UK: ORIENT EXPRESS. - The 'big five', an underdog and a 'wild card' take the first flight to Shanghai in Management Today's annual courier test. Rhymer Rigby Rigby delivery test.

by Rhymer Rigby.
Last Updated: 31 Aug 2010

The 'big five', an underdog and a 'wild card' take the first flight to Shanghai in Management Today's annual courier test. Rhymer Rigby Rigby delivery test.

It would be nice to think that you get what you pay for. If, for example, you pay over the odds to fly first class, you expect your flight to be somehow 'better' than in economy. Fair enough in most situations, perhaps: but, if this year's courier test is anything to go by, not in the express delivery business. The fifth annual Management Today courier test selected, among others, the big five: Datapost, DHL, Federal Express (now re-styled FedEx), TNT, and UPS. Also in contention were Swiftair, the Post Office's priority airmail service, and FOB, a 'wild card' picked from the Yellow Pages for its competitive price.

This year, after having used Tokyo as last year's destination, the finishing line stayed in the Orient but moved south-west to an office in central Shanghai, which is less well served by airlines than the Japanese capital. The starting point was also moved, albeit by a comparatively small distance. Having used Management Today's reception last year - and wary of being rumbled by the couriers - we moved across town to a reception near Tower Bridge.

On booking the couriers, one difference was immediately apparent: the price. For what, at first glance, is an identical service, prices differed considerably, ranging from FOB's economical £25 to TNT's princely £48.90. An average departure time of 4pm was used - it was assumed that all packages would be on that evening's flight - though the couriers were booked to collect their packages at half-hourly intervals to avoid overlaps and difficult-to-explain encounters. In retrospect, there seemed little point in this precaution: few of the couriers arrived on time, appearing either early or late. Only UPS and Datapost collided but luckily the couriers in question were acquainted and far too busy catching up to catch on.

Each courier was given a clearly labelled envelope, containing two copies of Management Today, selected to weigh just under 500g. All the couriers were paid with personal cheques which, while it may have seemed a little odd at a large company's reception, was explained away as a visitor needing to send an urgent package. To give the couriers their due, none made any promises. They stressed that the given delivery times were estimates, citing variations on the caveat, 'Well, China can be a little dicey and the customs can be a problem' as the reason. All except FOB made it to Shanghai within their estimated times. First past the post, and the undisputed winner, was FedEx: the company delivered the package in just over two and a half working days - pretty good for half-way round the world. FedEx's claim to the gold medal is further strengthened by its reasonable price of £27 - the third cheapest in the race - and the unblemished parcel it delivered.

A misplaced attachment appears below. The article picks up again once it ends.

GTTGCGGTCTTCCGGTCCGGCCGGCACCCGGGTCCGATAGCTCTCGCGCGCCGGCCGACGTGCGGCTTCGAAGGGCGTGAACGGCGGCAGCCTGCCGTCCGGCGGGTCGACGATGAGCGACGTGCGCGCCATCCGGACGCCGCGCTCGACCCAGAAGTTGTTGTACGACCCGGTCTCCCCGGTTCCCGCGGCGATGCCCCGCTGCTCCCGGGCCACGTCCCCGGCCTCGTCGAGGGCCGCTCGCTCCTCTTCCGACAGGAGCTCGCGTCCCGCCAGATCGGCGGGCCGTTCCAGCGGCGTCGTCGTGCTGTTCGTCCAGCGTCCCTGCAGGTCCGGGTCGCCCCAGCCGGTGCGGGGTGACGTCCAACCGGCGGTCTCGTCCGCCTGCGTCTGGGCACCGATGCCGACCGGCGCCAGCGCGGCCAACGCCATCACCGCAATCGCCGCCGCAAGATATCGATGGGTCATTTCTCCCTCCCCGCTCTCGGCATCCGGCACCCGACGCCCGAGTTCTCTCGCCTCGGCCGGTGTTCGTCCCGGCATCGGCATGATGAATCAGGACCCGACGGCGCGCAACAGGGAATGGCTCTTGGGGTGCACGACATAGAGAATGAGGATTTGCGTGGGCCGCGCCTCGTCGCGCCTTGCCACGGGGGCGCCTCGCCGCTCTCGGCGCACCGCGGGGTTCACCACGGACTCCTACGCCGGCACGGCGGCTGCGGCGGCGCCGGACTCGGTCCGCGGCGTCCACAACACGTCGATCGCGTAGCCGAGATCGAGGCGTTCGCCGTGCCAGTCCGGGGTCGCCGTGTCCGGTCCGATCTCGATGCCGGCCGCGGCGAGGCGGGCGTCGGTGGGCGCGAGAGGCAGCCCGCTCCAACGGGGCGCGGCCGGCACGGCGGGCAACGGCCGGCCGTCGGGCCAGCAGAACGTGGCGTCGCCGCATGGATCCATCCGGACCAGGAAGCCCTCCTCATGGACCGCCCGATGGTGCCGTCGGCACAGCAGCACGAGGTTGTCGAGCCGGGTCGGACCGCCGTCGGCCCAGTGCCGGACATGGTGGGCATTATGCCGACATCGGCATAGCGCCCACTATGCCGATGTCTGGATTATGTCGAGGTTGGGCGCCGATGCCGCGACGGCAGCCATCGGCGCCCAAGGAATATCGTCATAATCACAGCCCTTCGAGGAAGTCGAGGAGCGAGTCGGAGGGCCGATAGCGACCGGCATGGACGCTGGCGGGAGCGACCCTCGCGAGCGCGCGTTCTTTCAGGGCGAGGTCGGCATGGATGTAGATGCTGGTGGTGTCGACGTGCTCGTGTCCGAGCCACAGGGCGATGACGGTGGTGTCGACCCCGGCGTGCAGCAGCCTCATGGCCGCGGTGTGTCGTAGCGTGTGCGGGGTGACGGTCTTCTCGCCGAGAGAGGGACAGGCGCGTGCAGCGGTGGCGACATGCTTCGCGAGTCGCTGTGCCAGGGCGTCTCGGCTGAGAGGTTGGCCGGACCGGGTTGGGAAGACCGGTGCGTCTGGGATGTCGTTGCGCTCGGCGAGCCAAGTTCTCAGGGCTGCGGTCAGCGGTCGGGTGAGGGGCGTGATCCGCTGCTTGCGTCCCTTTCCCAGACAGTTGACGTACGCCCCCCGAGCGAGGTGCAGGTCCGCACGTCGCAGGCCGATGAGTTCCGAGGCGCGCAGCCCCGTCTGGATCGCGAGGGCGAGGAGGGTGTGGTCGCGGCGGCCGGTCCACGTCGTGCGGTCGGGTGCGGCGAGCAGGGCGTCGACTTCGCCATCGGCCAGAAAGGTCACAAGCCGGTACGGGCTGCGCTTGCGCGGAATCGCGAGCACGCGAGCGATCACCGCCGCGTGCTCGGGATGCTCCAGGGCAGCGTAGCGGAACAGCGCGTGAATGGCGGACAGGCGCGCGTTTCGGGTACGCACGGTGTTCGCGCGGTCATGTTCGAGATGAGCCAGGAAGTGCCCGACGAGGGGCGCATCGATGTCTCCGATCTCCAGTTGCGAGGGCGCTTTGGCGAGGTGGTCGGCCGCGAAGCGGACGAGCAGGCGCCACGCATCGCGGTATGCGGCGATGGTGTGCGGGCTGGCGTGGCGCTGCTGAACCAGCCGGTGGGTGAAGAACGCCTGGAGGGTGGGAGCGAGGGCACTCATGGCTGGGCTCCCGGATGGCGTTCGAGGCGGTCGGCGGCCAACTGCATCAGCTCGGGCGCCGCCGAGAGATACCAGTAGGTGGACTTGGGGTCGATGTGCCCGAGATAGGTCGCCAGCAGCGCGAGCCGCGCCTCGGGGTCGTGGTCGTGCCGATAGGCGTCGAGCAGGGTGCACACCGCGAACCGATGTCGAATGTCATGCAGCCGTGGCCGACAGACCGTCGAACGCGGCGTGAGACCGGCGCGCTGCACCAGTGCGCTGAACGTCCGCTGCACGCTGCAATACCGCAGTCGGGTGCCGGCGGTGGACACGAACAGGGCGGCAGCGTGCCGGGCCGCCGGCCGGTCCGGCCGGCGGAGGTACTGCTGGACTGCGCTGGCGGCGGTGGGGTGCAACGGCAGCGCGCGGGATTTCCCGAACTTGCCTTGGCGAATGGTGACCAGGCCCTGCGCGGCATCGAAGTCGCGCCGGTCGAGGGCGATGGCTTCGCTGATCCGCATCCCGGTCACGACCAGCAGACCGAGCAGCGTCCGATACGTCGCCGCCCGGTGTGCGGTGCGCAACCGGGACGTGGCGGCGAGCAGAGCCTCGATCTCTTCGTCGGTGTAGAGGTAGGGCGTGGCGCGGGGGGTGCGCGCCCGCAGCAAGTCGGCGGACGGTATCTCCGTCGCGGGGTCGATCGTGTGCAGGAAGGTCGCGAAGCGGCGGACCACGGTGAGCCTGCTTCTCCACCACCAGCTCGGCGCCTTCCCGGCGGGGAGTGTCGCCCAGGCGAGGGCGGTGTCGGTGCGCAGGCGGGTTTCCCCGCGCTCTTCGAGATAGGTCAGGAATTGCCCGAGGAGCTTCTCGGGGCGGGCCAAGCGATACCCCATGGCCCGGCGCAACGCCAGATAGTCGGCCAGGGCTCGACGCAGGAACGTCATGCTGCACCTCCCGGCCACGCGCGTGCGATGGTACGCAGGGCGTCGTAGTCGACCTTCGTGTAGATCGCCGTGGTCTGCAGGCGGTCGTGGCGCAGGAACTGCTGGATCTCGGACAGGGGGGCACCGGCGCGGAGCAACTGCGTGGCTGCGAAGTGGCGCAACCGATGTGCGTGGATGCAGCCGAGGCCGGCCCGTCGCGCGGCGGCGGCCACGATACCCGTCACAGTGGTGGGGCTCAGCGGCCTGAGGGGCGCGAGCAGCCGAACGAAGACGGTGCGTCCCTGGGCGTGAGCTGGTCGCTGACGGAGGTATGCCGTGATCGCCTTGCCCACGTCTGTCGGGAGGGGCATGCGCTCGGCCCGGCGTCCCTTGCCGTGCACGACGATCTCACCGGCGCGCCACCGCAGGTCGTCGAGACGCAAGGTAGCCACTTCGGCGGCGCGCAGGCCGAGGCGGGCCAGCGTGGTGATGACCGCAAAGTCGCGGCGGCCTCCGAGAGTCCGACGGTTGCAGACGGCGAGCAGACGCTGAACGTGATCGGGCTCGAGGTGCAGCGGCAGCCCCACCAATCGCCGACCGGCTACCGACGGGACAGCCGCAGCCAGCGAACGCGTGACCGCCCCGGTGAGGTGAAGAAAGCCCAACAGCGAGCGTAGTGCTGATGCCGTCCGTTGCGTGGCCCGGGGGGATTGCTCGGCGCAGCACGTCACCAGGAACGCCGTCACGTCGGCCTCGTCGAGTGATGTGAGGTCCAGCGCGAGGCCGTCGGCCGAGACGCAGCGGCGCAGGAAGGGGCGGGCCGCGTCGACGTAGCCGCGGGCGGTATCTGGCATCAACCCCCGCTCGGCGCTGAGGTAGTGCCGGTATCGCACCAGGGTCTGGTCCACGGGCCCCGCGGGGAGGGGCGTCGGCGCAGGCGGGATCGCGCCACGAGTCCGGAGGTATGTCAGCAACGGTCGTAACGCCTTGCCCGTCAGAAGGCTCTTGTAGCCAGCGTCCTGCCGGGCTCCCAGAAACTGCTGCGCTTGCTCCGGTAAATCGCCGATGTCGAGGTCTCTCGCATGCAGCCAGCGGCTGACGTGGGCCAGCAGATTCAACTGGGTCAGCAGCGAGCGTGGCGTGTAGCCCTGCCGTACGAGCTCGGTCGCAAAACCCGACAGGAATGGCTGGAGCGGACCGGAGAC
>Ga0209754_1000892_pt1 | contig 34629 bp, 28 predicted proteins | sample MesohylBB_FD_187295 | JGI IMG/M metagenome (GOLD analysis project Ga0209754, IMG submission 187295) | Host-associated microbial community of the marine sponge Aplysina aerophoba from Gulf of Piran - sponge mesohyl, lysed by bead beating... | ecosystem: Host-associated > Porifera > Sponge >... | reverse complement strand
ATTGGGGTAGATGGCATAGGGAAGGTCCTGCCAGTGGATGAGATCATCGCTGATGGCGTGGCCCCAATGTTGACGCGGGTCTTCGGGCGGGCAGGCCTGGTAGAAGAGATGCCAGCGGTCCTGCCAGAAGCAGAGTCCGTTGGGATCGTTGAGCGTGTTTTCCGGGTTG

The next morning, 16 hours later, UPS delivered its parcel intact, in good time, and at a fair price. In third place, TNT arrived shortly afterwards. Despite its respectable delivery time, TNT lost marks because, at nearly £50, it was both expensive and the package slightly damaged. There was a significant time lag between the top three and the other couriers who, with the exception of Swiftair, arrived the following Monday.(As Sunday is not a working day in either China or the UK, it was excluded from the stated delivery times).

FOB and DHL both arrived at 10 am on the Monday morning, clocking up transit times of four days eleven hours. As both the packages were in good shape, price was the only other criterion. FOB charged a bargain £25, DHL considerably more at £40: the latter may be a market leader, but why should anyone pay 60% more for what seems in most respects to be an identical service?

Datapost, the Post Office's courier service, rolled in one and a half hours later, the last of the couriers in every sense, having delivered a package that moved our hardworking recipient to note 'serious damage, big holes'. And what of Swiftair? After last year's brilliant victory, it had a lot to live up to. Sadly - everyone loves an underdog - this year it came last, with a slightly tattered package. In its defence, Swiftair charged a mere £13.38, which is less than half the bill for Datapost, which delivered the package in a worse condition just over a day earlier.

FedEx, the holder of last year's wooden spoon, now proudly sports a gold medal; TNT, last year's fastest, has slipped to the ignominy of fourth place with a tatty package. Prizes for consistency go to UPS - apparently a fixture in either second or third place - and Datapost, which has been stuck in the lower echelons since its first inclusion.

It may be unfair to judge a courier's delivery times on the results of one test - after all, this year's star was last year's turkey. However, one consistent result has been the lack of correlation between price and performance. Until Management Today finds a courier with tariffs that reflect its speed in delivery, a low price is as good a guide as any.


Rank Company Time (in days, excluding Sundays) Cost(£)

1 FedEx 2 days 16 hrs 27.00

2 UPS 3 days 10 hrs 35.50

3 TNT 3 days 11 hrs 40mins 48.90

4= DHL 4 days 11 hrs 40.80

4= FOB 4 days 11 hrs 25.00

5 Datapost 4 days 12 hrs 30 mins 32.20

6 Swiftair 5 days 14 hrs 15 mins 13.38.

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